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Across the Art/Life Divide
Performance, Subjectivity, and Social Practice in Contemporary Art
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ISBN 9781783208548
Paperback pages
Published February 2018
Imprint: Intellect
Books by Martin Patrick
Books in Performing Arts
Chapter Titles     |      Reviews     |      Comments

Martin Patrick explores the ways in which contemporary artists across media continue to reinvent art that straddles both public and private spheres. Examining the impact of various art movements on notions of performance, authorship and identity, Across the Art/Life Divide argues that the most defining feature of contemporary art is the ongoing interest of artists in the problematic relationship between art and life. Looking at underexamined forms, such as stand-up comedy and sketch shows, alongside more traditional artistic media, Patrick situates the work of a wide range of contemporary artists to ask: To what extent are artists presenting themselves? And does the portrayal of the 'self' in art necessarily constitute authenticity? By dissecting the meta-conditions and contexts surrounding the production of art, whether aesthetic or conceptual, social or political, Across the Art/Life Divide examines how ordinary, everyday life is transformed into art.

Chapter titles
Art and How to Live It: Artists Performing Themselves (and Others)
Martin Patrick
Unfinished Filliou: On the Fluxus Ethos, Origins of Rational Aesthetics, and the Potential for a Non-Movement in Art
Martin Patrick
Autobiographical Voices and Entangled Identities: On Monologues and Memoirs; Comedians, Celebrity, and Camouflage
Martin Patrick
Reenactments, Remixing, and Restaging the Contemporary
Martin Patrick
Social Practices and the Shifting Discourse: On Collaborative Strategies and "Curating the Social"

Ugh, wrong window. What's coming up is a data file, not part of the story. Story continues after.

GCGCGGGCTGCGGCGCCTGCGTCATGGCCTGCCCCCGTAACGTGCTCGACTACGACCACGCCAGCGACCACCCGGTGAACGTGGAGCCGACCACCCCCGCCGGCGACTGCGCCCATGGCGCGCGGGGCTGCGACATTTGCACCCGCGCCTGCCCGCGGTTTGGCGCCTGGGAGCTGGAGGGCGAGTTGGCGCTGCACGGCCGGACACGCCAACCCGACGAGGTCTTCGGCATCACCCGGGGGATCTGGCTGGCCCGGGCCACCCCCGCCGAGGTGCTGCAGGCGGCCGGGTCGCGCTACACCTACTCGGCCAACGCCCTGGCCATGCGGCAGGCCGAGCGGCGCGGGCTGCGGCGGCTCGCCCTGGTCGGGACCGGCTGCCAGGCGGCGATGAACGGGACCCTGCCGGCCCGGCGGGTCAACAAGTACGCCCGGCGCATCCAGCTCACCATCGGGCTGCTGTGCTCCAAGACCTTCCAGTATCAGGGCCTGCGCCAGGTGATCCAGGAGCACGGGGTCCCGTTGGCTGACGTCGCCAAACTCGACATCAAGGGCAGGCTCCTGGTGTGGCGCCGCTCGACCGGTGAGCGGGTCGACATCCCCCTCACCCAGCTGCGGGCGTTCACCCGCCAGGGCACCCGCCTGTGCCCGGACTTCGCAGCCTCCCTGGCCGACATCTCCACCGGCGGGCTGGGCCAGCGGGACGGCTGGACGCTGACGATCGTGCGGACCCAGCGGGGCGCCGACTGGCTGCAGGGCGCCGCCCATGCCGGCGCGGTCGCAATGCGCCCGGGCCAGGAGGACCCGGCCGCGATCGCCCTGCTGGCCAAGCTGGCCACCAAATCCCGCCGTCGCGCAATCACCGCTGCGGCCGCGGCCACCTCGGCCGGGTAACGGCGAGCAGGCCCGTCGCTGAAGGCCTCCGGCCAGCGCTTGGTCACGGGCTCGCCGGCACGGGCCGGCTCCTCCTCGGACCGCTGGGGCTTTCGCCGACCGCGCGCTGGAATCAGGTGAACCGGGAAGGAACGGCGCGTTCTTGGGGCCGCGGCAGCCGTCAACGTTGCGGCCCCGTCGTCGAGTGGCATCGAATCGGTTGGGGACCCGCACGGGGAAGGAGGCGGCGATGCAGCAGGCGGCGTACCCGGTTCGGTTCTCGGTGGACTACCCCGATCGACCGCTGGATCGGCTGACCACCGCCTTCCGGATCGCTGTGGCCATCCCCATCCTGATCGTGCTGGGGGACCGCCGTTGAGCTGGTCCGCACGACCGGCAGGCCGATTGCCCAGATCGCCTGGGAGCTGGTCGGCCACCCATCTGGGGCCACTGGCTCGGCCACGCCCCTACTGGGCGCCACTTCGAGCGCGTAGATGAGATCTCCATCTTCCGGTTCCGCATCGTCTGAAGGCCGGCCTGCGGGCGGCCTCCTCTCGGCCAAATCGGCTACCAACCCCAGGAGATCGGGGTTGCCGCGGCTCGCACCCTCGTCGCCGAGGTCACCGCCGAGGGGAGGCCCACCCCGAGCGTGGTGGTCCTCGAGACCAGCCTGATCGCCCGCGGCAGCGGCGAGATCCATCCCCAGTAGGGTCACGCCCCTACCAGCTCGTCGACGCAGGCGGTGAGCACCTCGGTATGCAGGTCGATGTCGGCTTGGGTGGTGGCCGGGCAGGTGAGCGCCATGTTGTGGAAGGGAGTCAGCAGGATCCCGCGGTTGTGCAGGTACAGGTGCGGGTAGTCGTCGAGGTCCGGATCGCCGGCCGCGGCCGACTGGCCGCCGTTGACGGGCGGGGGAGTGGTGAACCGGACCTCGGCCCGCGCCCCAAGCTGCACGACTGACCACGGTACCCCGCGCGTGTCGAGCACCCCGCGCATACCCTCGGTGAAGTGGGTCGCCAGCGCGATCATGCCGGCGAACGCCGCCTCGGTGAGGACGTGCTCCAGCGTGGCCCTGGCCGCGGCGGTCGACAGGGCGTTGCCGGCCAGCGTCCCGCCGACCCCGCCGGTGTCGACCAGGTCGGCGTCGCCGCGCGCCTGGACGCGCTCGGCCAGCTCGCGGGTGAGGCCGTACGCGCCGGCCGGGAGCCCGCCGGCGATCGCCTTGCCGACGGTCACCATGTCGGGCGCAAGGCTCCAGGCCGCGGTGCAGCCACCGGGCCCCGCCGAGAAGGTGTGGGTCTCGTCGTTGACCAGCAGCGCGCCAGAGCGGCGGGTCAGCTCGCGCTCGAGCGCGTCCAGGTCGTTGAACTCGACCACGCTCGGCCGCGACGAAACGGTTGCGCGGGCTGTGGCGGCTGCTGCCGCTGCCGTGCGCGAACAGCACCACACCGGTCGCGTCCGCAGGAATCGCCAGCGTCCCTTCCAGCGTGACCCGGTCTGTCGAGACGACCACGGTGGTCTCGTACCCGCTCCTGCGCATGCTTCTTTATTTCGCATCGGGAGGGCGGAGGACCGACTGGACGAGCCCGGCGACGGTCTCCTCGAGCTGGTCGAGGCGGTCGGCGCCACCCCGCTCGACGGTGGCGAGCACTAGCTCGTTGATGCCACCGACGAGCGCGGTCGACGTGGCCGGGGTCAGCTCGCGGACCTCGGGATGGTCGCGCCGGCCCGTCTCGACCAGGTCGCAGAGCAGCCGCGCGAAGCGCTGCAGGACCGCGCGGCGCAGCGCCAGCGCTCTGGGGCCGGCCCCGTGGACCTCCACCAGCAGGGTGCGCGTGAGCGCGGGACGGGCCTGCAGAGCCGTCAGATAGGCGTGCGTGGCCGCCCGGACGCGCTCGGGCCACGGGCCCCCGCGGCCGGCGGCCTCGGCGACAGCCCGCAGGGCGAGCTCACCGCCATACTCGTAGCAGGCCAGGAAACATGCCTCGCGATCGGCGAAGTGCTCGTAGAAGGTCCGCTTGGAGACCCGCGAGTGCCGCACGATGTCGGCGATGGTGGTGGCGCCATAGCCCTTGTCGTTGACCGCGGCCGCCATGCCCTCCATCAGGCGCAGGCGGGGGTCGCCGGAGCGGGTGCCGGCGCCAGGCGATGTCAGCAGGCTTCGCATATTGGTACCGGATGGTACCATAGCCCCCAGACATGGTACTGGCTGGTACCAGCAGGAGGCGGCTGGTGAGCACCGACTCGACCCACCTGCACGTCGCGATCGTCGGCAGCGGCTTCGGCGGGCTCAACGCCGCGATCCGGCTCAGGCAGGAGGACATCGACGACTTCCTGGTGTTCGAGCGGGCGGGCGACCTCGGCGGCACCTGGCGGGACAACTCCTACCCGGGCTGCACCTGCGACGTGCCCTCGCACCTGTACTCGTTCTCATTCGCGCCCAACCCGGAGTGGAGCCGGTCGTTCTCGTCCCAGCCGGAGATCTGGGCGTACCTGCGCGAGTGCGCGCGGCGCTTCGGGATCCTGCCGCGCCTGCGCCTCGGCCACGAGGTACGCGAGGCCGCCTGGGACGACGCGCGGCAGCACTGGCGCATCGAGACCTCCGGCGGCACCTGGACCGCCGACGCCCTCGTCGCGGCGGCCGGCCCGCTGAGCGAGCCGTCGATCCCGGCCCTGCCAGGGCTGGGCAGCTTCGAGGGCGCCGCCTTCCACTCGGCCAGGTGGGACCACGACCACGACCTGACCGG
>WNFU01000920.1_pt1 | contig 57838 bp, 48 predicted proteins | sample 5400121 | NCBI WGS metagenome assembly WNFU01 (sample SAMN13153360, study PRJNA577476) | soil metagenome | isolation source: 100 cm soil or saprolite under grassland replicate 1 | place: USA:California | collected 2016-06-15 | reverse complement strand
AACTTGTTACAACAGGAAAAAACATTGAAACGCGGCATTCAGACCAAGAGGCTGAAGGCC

Martin Patrick
Emergent Notions of Subjectivity and Authorship: How Might We Occupy the Present?
Martin Patrick
'Across the Art/Life Divide offers both an overview of performative practices and a theory connecting this work to political movements. Patrick addresses aspects of this history by exploring interconnected modes of conceptualizing art – as process, happening, or flux – and his understanding of how the artists’ self presentational strategies relate to the political siting and affects of their work is groundbreaking. The book is a crucial read for anyone interested in understanding the relationship between innovations in the very concept of what art is in the contemporary period and politically motivated concerns around identity and structures of power in the art world.' – Amelia G. Jones, Robert A. Day Professor of Art and Design, USC Roski School of Art and Design, University of Southern California

'In this inspired consideration of 20th and 21st century international avant-gardes, Martin Patrick reveals secret histories, tendencies, and subtexts that defy the weary exchangeability of institutional contemporary art.  Looking beyond the usual suspects, Patrick charts the charged space between art and life, and channels the artists and art works that describe the indescribable.' – Chris Kraus, Author of After Kathy Acker

'The text is perhaps most remarkable due to its lucidity. From the opening invocations of Robert Rauschenberg and Allan Kaprow, to the later considerations of Thomas Hirschhorn’s Gramsci Monument, time and time again the text aims to make the sometimes ‘difficult’ claims of artworks and artists understandable to a non-specialist readership.' – Matthew Jesse Jackson, University of Chicago

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